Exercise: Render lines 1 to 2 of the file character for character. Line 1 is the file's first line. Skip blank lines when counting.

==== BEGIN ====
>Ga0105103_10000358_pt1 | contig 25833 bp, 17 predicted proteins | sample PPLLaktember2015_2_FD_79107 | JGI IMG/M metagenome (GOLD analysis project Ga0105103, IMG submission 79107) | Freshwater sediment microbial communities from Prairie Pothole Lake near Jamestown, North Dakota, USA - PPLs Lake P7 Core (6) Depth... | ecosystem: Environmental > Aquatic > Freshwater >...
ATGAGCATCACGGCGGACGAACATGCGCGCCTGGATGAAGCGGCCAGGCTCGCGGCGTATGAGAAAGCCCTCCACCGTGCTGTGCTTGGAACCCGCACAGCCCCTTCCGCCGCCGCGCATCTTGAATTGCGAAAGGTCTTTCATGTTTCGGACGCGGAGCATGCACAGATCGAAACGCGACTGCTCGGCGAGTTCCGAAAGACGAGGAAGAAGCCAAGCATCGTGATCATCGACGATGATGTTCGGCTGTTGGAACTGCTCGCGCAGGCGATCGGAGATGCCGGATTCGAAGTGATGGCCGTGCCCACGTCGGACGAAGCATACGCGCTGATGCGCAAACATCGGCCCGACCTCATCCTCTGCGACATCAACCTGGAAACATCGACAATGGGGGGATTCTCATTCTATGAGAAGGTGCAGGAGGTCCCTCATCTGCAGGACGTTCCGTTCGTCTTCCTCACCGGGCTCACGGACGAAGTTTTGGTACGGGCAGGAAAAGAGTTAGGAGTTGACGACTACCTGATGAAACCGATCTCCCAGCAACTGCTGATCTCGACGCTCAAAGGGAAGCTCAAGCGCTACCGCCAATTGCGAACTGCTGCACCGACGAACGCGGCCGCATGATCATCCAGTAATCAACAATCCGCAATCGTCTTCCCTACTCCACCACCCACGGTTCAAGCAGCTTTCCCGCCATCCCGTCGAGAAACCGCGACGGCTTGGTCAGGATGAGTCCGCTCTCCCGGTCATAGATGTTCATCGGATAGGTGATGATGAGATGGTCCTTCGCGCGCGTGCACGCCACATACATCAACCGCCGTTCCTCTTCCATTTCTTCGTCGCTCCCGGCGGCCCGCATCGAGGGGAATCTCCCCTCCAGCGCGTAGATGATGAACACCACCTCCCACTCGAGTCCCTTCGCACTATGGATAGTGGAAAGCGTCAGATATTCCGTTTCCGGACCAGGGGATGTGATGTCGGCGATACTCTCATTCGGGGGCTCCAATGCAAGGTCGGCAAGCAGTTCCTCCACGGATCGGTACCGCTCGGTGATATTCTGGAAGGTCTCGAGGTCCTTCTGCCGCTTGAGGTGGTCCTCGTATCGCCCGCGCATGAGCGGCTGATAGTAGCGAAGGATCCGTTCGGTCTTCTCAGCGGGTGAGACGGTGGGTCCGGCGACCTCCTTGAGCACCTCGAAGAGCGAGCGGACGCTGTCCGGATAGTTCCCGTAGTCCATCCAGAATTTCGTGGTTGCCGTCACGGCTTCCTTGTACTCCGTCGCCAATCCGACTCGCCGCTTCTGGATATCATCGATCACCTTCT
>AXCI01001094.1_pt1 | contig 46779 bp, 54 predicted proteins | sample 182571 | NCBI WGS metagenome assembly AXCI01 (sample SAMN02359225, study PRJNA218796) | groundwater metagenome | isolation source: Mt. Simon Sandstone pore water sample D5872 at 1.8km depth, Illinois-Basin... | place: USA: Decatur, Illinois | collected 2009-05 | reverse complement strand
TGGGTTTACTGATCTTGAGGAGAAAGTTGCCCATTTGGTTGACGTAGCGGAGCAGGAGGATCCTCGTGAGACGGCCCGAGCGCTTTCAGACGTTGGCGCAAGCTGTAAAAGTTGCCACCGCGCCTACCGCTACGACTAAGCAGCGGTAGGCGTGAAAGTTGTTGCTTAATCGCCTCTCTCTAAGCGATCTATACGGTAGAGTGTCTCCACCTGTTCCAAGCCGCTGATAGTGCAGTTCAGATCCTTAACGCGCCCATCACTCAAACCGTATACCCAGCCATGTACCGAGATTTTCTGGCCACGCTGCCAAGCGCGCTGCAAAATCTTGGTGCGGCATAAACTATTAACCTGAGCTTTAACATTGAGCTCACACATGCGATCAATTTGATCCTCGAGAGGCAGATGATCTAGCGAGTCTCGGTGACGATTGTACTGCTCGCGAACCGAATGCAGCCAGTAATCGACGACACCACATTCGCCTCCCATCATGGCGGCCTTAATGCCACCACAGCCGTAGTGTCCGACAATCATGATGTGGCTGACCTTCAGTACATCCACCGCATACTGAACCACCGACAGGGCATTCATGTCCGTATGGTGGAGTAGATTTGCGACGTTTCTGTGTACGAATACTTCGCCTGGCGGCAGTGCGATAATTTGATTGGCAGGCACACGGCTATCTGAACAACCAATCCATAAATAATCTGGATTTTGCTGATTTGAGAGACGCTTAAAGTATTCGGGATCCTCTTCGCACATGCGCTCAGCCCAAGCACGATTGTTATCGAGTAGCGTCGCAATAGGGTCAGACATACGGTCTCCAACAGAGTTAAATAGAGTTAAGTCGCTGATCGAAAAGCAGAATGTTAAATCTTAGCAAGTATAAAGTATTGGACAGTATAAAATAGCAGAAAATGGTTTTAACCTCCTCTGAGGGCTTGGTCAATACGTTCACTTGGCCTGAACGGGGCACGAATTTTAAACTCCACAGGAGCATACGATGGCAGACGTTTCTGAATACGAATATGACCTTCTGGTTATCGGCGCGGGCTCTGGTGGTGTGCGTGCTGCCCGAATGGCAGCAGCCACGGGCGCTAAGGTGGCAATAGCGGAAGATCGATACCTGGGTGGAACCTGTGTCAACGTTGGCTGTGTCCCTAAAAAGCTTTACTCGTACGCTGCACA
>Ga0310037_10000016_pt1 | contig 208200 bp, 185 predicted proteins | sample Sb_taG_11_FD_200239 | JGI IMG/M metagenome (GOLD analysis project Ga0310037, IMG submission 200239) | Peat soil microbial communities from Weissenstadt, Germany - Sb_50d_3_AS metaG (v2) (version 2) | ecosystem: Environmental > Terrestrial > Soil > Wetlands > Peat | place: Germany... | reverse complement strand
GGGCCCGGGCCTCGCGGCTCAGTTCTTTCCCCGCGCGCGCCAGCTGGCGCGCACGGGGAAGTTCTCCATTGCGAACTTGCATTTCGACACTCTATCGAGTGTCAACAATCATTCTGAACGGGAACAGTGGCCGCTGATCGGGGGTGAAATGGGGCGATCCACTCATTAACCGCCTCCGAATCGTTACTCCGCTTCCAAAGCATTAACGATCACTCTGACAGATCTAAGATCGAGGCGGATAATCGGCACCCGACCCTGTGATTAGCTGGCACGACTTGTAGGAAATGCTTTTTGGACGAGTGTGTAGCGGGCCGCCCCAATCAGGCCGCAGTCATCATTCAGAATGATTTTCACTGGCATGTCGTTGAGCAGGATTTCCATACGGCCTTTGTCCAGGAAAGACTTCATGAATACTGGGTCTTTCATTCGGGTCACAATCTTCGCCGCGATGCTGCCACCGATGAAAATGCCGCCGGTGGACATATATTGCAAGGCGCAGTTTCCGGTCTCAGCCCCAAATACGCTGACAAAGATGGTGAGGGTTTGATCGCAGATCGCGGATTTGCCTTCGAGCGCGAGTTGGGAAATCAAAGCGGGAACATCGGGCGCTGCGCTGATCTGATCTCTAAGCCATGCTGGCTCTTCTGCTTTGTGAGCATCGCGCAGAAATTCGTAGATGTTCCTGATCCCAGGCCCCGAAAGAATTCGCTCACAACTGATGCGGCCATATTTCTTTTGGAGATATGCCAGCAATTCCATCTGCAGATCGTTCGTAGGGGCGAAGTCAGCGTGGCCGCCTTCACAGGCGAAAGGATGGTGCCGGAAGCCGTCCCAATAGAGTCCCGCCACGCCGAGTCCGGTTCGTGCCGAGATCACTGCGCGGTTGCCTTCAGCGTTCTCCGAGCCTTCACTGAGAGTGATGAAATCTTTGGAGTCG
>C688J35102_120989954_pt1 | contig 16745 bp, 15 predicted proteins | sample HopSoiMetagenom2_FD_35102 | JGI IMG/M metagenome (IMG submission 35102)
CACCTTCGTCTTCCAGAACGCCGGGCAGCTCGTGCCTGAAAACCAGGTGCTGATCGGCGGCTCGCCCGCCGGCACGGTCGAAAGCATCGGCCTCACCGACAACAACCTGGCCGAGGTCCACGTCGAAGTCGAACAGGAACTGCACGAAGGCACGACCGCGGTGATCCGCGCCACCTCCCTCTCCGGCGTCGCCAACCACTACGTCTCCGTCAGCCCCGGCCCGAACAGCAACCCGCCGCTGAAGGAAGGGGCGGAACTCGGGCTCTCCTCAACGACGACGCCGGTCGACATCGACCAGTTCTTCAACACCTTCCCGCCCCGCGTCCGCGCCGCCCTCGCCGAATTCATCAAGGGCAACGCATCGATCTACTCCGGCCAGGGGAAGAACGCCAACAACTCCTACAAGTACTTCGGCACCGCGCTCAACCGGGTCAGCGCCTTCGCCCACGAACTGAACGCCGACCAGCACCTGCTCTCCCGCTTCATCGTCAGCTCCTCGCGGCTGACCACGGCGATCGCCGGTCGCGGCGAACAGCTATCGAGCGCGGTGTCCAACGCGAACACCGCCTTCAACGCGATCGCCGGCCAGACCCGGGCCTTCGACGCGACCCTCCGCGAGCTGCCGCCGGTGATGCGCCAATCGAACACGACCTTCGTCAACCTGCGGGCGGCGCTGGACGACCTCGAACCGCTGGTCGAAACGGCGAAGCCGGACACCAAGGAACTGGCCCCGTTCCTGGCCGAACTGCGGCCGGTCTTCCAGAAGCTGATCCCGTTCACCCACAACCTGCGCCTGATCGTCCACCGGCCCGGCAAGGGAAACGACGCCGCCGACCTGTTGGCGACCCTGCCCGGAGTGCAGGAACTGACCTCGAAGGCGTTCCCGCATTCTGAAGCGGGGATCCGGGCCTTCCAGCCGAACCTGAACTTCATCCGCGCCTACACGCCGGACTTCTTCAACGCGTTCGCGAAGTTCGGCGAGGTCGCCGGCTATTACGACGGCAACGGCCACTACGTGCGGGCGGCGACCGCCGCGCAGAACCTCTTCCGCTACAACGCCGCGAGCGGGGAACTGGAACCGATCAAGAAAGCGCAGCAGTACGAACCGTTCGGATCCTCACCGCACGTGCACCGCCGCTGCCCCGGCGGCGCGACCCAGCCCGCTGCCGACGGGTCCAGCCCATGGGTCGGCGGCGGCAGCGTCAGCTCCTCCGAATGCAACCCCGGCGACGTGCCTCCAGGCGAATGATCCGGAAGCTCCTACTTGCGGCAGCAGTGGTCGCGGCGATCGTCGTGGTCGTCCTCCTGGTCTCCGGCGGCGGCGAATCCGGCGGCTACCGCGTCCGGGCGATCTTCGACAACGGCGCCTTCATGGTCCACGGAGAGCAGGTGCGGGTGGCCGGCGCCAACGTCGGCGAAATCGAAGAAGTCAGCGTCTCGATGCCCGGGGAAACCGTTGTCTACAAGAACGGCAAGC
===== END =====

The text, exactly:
>Ga0105103_10000358_pt1 | contig 25833 bp, 17 predicted proteins | sample PPLLaktember2015_2_FD_79107 | JGI IMG/M metagenome (GOLD analysis project Ga0105103, IMG submission 79107) | Freshwater sediment microbial communities from Prairie Pothole Lake near Jamestown, North Dakota, USA - PPLs Lake P7 Core (6) Depth... | ecosystem: Environmental > Aquatic > Freshwater >...
ATGAGCATCACGGCGGACGAACATGCGCGCCTGGATGAAGCGGCCAGGCTCGCGGCGTATGAGAAAGCCCTCCACCGTGCTGTGCTTGGAACCCGCACAGCCCCTTCCGCCGCCGCGCATCTTGAATTGCGAAAGGTCTTTCATGTTTCGGACGCGGAGCATGCACAGATCGAAACGCGACTGCTCGGCGAGTTCCGAAAGACGAGGAAGAAGCCAAGCATCGTGATCATCGACGATGATGTTCGGCTGTTGGAACTGCTCGCGCAGGCGATCGGAGATGCCGGATTCGAAGTGATGGCCGTGCCCACGTCGGACGAAGCATACGCGCTGATGCGCAAACATCGGCCCGACCTCATCCTCTGCGACATCAACCTGGAAACATCGACAATGGGGGGATTCTCATTCTATGAGAAGGTGCAGGAGGTCCCTCATCTGCAGGACGTTCCGTTCGTCTTCCTCACCGGGCTCACGGACGAAGTTTTGGTACGGGCAGGAAAAGAGTTAGGAGTTGACGACTACCTGATGAAACCGATCTCCCAGCAACTGCTGATCTCGACGCTCAAAGGGAAGCTCAAGCGCTACCGCCAATTGCGAACTGCTGCACCGACGAACGCGGCCGCATGATCATCCAGTAATCAACAATCCGCAATCGTCTTCCCTACTCCACCACCCACGGTTCAAGCAGCTTTCCCGCCATCCCGTCGAGAAACCGCGACGGCTTGGTCAGGATGAGTCCGCTCTCCCGGTCATAGATGTTCATCGGATAGGTGATGATGAGATGGTCCTTCGCGCGCGTGCACGCCACATACATCAACCGCCGTTCCTCTTCCATTTCTTCGTCGCTCCCGGCGGCCCGCATCGAGGGGAATCTCCCCTCCAGCGCGTAGATGATGAACACCACCTCCCACTCGAGTCCCTTCGCACTATGGATAGTGGAAAGCGTCAGATATTCCGTTTCCGGACCAGGGGATGTGATGTCGGCGATACTCTCATTCGGGGGCTCCAATGCAAGGTCGGCAAGCAGTTCCTCCACGGATCGGTACCGCTCGGTGATATTCTGGAAGGTCTCGAGGTCCTTCTGCCGCTTGAGGTGGTCCTCGTATCGCCCGCGCATGAGCGGCTGATAGTAGCGAAGGATCCGTTCGGTCTTCTCAGCGGGTGAGACGGTGGGTCCGGCGACCTCCTTGAGCACCTCGAAGAGCGAGCGGACGCTGTCCGGATAGTTCCCGTAGTCCATCCAGAATTTCGTGGTTGCCGTCACGGCTTCCTTGTACTCCGTCGCCAATCCGACTCGCCGCTTCTGGATATCATCGATCACCTTCT